Sneak Preview from Green Thumb Theatre

On October 7 at the Vancouver launch of Teens Gone Wired: Are You Ready? we're privileged to be previewing a segment from Green Thumb Theatre?s new play OUT IN THE OPEN. The play by Dave Deveau explores homophobia, friendship, social pressure, and navigating the complicated truths of teenage relationships. Since 1975, Green Thumb Theatre has been developing original Canadian plays for young audiences, challenging them to re-examine their beliefs and prejudices and to define their feelings and aspirations. My hero, the playwright Morris Panych, says Green Thumb is "less a theatre for young people and more a theatre for formative minds."

This will be a remarkable evening.


WOW - Toronto Book Launch Lifts the Roof


About 100 of us who gathered on Wednesday evening to launch Teens Gone Wired: Are You Ready? were treated to an outstanding performance of  beatboxing and voguing that had us clapping, stomping and cheering. Our photos will give you a sense of the show, but it’s the Youtube video that is in the works that will show you what blew our socks off.  A huge thank you to Arts for Children and Youth who coordinated this amazing event for us, and to the performers who donated their time in support of AFCY. The internationally celebrated beat boxer, Balu, channelled an entire sound effects studio for the audience and the voguers, Sebastio, Andrenne, Matthew and Irvine nailed their performances, even the gravity defying “drops.” A night to remember.


September 30th in Calgary with the Kerby Centre

Lynn Podgurny describes the Kerby Centre as the place to be in Calgary if you’re over 55.  Lynn is Director of Operations and manages an impressive array of active living programs and preventive services to enhance the quality of life for older people. The Centre was founded in 1973 as an organization run by seniors, for seniors. The Board of Directors is comprised of seniors, assisted by fifty staff and over 400 volunteers. I am grateful to the Kerby Centre for hosting two presentations about You Could Live a Long Time: Are You Ready? on September 30. At 1:30 pm I’ll be speaking at the Kerby Centre in celebration of National Seniors Day, and that evening the Kerby Centre is hosting an evening at the Petroleum Club with appetizers and live jazz. See details below.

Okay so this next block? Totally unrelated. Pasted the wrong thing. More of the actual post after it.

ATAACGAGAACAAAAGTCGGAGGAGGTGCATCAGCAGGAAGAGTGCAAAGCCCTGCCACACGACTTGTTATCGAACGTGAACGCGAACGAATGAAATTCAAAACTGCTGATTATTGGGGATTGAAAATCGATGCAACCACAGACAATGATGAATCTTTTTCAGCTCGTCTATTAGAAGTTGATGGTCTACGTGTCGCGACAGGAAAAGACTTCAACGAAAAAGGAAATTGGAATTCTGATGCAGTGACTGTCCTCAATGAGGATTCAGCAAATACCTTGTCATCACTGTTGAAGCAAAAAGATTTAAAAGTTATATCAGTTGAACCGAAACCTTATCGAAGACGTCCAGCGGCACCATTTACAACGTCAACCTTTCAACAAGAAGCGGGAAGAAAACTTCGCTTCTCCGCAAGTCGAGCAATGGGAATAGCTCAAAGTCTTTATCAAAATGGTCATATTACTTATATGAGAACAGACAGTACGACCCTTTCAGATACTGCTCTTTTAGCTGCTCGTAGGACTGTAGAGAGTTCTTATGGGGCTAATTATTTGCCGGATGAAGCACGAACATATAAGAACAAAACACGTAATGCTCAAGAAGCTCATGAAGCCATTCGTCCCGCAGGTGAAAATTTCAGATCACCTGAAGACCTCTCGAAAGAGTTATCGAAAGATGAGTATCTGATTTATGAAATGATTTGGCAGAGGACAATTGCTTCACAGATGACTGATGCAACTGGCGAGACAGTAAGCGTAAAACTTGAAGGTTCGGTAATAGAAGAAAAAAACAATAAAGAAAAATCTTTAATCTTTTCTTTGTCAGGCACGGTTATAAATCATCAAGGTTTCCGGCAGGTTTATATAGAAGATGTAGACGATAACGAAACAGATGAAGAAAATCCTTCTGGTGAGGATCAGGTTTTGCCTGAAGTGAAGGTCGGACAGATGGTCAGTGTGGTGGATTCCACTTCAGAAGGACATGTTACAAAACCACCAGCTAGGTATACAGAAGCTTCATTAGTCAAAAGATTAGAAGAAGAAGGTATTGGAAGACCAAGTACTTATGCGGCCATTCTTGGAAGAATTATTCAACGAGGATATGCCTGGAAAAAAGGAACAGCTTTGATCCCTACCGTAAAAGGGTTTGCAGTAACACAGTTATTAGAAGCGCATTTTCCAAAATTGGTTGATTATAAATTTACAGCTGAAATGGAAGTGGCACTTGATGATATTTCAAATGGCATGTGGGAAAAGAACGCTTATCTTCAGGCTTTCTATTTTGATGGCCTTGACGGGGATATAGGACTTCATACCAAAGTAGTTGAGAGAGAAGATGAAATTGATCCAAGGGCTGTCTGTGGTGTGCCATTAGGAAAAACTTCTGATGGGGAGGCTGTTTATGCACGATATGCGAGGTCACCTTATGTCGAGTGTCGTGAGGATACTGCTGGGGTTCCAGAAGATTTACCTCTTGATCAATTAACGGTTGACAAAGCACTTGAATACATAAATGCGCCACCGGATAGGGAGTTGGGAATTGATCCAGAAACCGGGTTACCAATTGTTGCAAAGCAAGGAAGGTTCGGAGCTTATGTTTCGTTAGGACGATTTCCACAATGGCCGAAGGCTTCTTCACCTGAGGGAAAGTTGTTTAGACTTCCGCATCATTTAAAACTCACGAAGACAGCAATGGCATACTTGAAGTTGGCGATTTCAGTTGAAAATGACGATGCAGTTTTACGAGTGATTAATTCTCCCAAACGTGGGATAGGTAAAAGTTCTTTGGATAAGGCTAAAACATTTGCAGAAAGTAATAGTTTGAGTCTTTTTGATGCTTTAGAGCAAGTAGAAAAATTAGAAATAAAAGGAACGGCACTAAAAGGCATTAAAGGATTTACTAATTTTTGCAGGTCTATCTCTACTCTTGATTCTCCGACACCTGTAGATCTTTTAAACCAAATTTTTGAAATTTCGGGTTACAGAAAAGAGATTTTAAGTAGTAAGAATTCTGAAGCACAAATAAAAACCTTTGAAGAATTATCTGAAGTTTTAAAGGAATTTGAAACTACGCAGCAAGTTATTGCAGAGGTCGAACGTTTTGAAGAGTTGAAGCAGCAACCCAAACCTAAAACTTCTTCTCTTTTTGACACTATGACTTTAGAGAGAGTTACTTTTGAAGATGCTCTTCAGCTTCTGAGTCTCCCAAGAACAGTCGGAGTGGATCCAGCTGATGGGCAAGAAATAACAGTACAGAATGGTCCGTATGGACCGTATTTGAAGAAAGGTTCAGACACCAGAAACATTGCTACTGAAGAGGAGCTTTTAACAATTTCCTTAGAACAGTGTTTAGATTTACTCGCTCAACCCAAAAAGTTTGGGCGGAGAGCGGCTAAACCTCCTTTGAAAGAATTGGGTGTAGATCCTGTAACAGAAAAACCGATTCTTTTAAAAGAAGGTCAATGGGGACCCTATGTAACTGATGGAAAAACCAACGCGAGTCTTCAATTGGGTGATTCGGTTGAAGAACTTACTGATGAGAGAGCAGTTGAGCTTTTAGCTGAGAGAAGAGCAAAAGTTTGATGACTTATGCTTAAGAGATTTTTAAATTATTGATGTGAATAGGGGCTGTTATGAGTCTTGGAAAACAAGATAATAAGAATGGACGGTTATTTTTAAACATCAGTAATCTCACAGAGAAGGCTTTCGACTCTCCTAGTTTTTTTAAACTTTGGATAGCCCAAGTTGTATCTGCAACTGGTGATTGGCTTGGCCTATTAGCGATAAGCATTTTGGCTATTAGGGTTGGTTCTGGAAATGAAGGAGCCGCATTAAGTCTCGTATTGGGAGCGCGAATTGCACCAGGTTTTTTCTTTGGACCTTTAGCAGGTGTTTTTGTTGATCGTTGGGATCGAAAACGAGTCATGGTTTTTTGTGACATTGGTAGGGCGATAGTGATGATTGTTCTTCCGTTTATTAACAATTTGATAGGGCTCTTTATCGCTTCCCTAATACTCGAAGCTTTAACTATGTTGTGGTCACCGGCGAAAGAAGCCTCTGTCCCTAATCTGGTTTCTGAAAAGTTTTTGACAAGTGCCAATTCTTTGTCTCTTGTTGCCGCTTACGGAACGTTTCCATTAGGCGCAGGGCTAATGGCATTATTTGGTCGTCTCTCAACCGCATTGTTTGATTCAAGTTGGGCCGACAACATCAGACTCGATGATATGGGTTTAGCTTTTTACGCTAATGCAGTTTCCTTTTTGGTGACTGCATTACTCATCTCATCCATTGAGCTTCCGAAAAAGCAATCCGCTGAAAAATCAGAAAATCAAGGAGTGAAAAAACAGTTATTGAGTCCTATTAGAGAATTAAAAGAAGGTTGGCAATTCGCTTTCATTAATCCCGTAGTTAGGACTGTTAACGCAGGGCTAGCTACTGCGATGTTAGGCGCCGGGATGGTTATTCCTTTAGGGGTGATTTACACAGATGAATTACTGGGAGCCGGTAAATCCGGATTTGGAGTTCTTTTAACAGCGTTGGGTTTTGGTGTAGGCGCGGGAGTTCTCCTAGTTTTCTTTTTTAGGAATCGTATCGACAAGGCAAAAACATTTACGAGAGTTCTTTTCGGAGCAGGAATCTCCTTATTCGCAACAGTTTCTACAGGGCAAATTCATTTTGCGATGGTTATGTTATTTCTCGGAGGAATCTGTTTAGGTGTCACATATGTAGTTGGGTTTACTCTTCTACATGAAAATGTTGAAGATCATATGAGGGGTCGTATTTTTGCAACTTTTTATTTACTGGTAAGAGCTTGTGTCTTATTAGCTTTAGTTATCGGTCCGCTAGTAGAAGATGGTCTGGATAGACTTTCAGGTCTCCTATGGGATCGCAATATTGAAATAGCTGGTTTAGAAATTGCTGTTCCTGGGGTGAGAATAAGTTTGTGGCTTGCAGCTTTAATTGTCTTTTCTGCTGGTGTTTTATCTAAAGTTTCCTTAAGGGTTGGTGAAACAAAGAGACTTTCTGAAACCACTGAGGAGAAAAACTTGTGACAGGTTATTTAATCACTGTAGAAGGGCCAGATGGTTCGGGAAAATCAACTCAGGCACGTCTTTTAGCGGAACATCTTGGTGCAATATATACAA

Can’t wait! 


Learning from my Role Model

I’m always learning from Gerald Hodge. My first lessons were imbedded in his book The Geography of Aging: Preparing Communities for the Surge in Seniors. Gerald is the former director of the School of Urban and Regional Planning at Queen’s University and his book lays out a detailed practical plan for designing “Senior-Smart” communities. After reading his book, I think this issue should be understood as a looming national disaster of the kind requiring an Emergency Measures Operation type response, and I would put him in charge.

His recent e-mail included a link to his thoughtful review of Susan Jacoby’s book Never Say Die, which is posted on his daughter’s award-winning blog Gender Focus.

He also had this to say about You Could Live a Long Time: Are You Ready?

I want to thank you for the tip in your  book about maintaining social contacts in old age. I have made myself a nuisance with my friends by persisting in asking them to come over and have a “conversation”. Well, they do and I so enjoy it. The friends differ and so does the subject matter, from jazz to US politics and local gossip.

Another thing I do, and I think you or your interviewees mention this, is keep involved in my community. I do this by presenting a 2-hour jazz program on our recently-completed community radio station. Jazz is one of the loves of my life; I did a program for ten years at the campus radio station while I was at Queens. The program is on Sunday at four (another one coming up today on jazz before 1940) and I get quite “high” so that Monday is a bust for much serious work.


Summer at the Abbotsford Salon

     I was delighted when Pat Goyeche told me that You Could Live a Long Time: Are You Ready? will be part of the Abbotsford Salon this summer. Abbotsford is run out of the Glebe Centre in Ottawa and you’ll appreciate the extent of the compliment when you understand Abbotsford goals. Pat is the program facilitator and, as she says, “We try to be the place where those 55+ find a community, self actualize, keep fit, and keep laughing!” This photo of the staff participating in a fund-raiser as the “Fabulous Flapper’s” of the 1920’s is proof that they’re up to the challenge. They run fitness classes, host clubs (mah jongg, snooker), offer workshops (pottery, stained glass) and run a speaker’s program. One project that really speaks to me is “Bees and Bears” where seniors are teaching a group of high school students how to create teddy bears, and the young people are getting some special attention from surrogate grandmas in the bargain. You can find out more on the Glebe Centre website.

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